Understanding Nicotine: Does Nicotine Have Any Benefits?

In this article, we will take a close look at nicotine, a naturally occurring alkaloid found primarily in tobacco plants. We will explore its physiological and pharmacological effects, potential benefits, and the health risks associated with its use. Additionally, we will understand how to prevent nicotine addiction.
Nithishwer Mouroug Anand

Nithishwer Mouroug Anand

Nithish is a computational biochemist at the University of Oxford working on alchemical methods for protein-drug interactions.

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Nicotine: An overview

Nicotine is a naturally occurring alkaloid found in many plants, with the primary sources being the leaves and stems of Nicotiana tabacum and Nicotiana rustica [1, 2].

Nicotine, found in tobacco plants, has been utilized for millennia. American Indians used tobacco before Europeans arrived in the late 1400s. In the following centuries, It spread globally for its medicinal benefits, transitioning to recreational use like smoking and chewing. Smokeless tobacco, like snuff and chewing tobacco, remains popular worldwide.[3, 4]

Nicotine is the main component of tobacco, responsible for both the addiction associated with chronic exposure to tobacco products and the characteristic odor of tobacco [2].

Nicotine is an amine composed of pyridine and pyrrolidine rings, and it easily crosses biological membranes and the blood-brain barrier [1]. Once absorbed, nicotine and its metabolic products exert various physiological and pharmacological effects [2].

It affects a wide range of biological functions, including gene expression, regulation of hormone secretion, and enzyme activities [1]

How Nicotine Works

Nicotine works by mimicking neurotransmitters in the brain: Due to nicotine being similar in shape to acetylcholine, a neurotransmitter, it can mimic it when absorbed into the body, this causes signaling activity in the brain to increase, making you feel more energized [3].

Nicotine is highly addictive: With continued use, the neurons in the brain start to compensate for the increased activity by making fewer acetylcholine receptors. When nicotine levels go down, such as when a person stops smoking/stops taking nicotine in any form, the body craves nicotine because the brain isn't making enough acetylcholine on its own [3].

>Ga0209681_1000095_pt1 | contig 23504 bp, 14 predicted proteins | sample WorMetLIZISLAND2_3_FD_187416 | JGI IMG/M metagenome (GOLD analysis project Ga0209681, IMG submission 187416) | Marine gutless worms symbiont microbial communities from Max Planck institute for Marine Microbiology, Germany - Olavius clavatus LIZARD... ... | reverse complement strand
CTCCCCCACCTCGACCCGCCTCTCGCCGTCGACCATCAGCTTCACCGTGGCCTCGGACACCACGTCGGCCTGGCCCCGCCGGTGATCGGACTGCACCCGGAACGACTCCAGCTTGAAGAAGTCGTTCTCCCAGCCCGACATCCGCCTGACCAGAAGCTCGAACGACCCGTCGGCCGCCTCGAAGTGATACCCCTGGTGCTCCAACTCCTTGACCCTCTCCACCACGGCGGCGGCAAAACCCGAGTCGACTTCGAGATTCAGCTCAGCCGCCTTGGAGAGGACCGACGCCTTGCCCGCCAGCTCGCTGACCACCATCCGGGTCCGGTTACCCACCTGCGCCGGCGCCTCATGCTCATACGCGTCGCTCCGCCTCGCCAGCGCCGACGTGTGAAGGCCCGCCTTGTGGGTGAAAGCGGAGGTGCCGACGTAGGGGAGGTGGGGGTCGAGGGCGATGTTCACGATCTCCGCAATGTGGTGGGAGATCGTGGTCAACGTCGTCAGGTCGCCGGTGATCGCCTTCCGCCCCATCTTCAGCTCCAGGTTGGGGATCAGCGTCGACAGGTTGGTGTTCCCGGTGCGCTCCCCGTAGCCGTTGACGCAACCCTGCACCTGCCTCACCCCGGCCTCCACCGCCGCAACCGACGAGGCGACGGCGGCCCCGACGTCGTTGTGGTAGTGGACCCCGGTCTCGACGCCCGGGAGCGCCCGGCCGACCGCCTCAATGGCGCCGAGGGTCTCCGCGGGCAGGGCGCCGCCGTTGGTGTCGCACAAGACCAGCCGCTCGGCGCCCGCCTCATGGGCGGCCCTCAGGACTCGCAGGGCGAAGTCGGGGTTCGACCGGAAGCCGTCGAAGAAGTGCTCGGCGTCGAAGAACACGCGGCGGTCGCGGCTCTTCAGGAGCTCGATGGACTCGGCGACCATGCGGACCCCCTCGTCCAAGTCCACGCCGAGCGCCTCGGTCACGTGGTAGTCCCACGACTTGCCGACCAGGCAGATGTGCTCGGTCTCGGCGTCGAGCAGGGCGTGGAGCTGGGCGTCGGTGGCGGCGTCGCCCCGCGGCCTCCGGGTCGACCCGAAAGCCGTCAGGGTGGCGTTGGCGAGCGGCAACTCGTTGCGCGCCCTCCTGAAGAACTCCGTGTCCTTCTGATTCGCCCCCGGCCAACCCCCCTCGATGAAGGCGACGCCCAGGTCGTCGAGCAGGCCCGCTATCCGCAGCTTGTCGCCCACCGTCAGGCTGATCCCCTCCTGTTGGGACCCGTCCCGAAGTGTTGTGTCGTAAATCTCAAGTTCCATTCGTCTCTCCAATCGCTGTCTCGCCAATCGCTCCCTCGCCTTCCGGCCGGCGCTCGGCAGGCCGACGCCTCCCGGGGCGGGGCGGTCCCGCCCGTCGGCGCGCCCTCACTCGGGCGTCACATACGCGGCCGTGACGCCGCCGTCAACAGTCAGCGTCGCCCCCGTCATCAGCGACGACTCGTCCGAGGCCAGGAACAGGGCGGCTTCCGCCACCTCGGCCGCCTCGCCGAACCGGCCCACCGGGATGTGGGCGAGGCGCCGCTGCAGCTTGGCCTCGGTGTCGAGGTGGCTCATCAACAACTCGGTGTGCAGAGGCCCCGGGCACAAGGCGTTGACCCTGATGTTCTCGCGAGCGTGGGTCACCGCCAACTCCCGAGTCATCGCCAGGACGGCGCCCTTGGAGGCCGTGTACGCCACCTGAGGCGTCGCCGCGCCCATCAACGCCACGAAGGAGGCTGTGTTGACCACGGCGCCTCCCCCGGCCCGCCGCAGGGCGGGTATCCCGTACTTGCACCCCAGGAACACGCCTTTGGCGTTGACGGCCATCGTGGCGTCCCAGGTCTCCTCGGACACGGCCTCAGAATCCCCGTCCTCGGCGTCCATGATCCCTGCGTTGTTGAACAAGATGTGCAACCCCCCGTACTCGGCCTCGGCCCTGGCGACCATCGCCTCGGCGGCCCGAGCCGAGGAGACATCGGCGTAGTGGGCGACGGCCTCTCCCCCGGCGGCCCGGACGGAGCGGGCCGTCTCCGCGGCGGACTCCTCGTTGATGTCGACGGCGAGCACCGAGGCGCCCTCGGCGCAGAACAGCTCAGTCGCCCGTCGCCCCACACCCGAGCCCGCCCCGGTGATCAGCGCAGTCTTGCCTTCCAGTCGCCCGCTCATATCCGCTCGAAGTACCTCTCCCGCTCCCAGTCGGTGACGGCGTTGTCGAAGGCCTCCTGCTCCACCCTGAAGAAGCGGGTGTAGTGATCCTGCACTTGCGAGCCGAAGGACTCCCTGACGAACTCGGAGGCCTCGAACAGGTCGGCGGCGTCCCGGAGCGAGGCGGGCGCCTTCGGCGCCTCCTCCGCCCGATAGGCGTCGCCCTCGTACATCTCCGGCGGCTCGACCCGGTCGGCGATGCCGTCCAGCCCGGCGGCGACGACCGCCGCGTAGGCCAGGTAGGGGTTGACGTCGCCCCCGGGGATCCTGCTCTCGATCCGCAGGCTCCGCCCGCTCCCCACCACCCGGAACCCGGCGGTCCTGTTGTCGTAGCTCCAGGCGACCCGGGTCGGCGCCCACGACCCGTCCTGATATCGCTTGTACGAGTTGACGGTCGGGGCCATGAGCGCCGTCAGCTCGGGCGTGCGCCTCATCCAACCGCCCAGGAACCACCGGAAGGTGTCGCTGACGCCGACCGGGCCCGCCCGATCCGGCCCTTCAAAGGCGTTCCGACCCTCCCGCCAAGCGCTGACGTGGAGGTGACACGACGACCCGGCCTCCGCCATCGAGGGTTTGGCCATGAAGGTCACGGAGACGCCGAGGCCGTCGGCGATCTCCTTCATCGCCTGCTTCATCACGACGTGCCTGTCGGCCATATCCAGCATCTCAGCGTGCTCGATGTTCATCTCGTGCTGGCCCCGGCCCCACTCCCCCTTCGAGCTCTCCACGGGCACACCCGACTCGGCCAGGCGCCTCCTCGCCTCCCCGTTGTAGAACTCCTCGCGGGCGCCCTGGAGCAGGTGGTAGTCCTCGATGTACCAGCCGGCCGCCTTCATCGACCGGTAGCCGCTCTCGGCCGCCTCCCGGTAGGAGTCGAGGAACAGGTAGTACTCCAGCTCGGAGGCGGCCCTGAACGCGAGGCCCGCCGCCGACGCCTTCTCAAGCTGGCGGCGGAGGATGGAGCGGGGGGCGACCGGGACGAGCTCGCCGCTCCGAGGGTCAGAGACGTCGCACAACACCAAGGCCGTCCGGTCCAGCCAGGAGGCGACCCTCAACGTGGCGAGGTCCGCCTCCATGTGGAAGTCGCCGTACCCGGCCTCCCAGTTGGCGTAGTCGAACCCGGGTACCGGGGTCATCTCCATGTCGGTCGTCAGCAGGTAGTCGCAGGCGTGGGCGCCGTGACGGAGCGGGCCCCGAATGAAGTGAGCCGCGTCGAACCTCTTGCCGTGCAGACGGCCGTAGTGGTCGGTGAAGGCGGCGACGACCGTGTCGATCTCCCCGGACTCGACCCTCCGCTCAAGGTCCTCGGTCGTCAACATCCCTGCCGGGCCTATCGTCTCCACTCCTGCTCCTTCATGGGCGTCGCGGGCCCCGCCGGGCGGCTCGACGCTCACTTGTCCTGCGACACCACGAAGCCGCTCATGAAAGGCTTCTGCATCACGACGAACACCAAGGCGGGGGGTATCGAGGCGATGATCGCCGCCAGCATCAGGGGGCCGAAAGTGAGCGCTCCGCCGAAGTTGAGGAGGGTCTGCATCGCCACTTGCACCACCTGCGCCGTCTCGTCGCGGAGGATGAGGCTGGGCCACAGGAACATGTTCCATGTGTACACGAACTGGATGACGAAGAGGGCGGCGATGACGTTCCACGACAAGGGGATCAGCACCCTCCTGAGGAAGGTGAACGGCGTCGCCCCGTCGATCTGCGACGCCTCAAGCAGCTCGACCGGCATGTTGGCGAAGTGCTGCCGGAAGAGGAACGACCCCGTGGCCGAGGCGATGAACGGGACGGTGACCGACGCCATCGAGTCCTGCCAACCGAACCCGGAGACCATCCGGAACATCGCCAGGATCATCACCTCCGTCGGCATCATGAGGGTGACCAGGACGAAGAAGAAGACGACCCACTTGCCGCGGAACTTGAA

Nicotine can mimic dopamine: Dopamine is a "feel-good" chemical that is released in rewarding situations. Essentially, nicotine alters the chemical functions in the brain, which is a cause for concern among public health organizations and the medical community [3].

Side Effects of Nicotine

As discussed before Nicotine, has several side effects that impact both physical and mental health. One of the most immediate effects of nicotine is the release of dopamine, a neurotransmitter that creates a brief feeling of contentment and pleasure [4, 5]. However, this sensation of bliss can lead to a cycle of severe addiction, as the brain begins to associate nicotine use with feeling good [5].

Nicotine increases the risk of diseases Nicotine can lead to serious health complications. These include lung cancer, emphysema, chronic bronchitis, heart disease, stroke, diabetes, and various eye issues such as cataracts and macular degeneration. It can also cause infertility, impotence, and pregnancy complications. Other effects include a weakened immune system, loss of sense of taste or smell, gum disease, dental issues, premature aging, peptic ulcer disease, and osteoporosis [4].

Nicotine addiction is not only physical. Nicotine addiction is also psychological, with users consciously desiring nicotine's effects. It is also behavioral, with people becoming dependent on the actions involved with using tobacco and becoming accustomed to using tobacco in certain situations, such as after meals or when under stress [4]

The way nicotine is administered can also have side effects. For instance, cigarette smoke inhalation delivers high nicotine concentrations to the brain and other organs within 10 seconds of inhalation [6]. This rapid delivery and the quick dissipation of nicotine's effects encourage frequent smoking throughout the day to maintain its pleasurable effects and prevent withdrawal symptoms. Other methods of nicotine consumption, such as chewing tobacco, holding moist snuff in the mouth, inhaling dry snuff through the nose, inhaling smoke from a water pipe, and inhaling vapor from an electronic cigarette, can also have different side effects. These methods account for the vast majority of nicotine use [7, 8].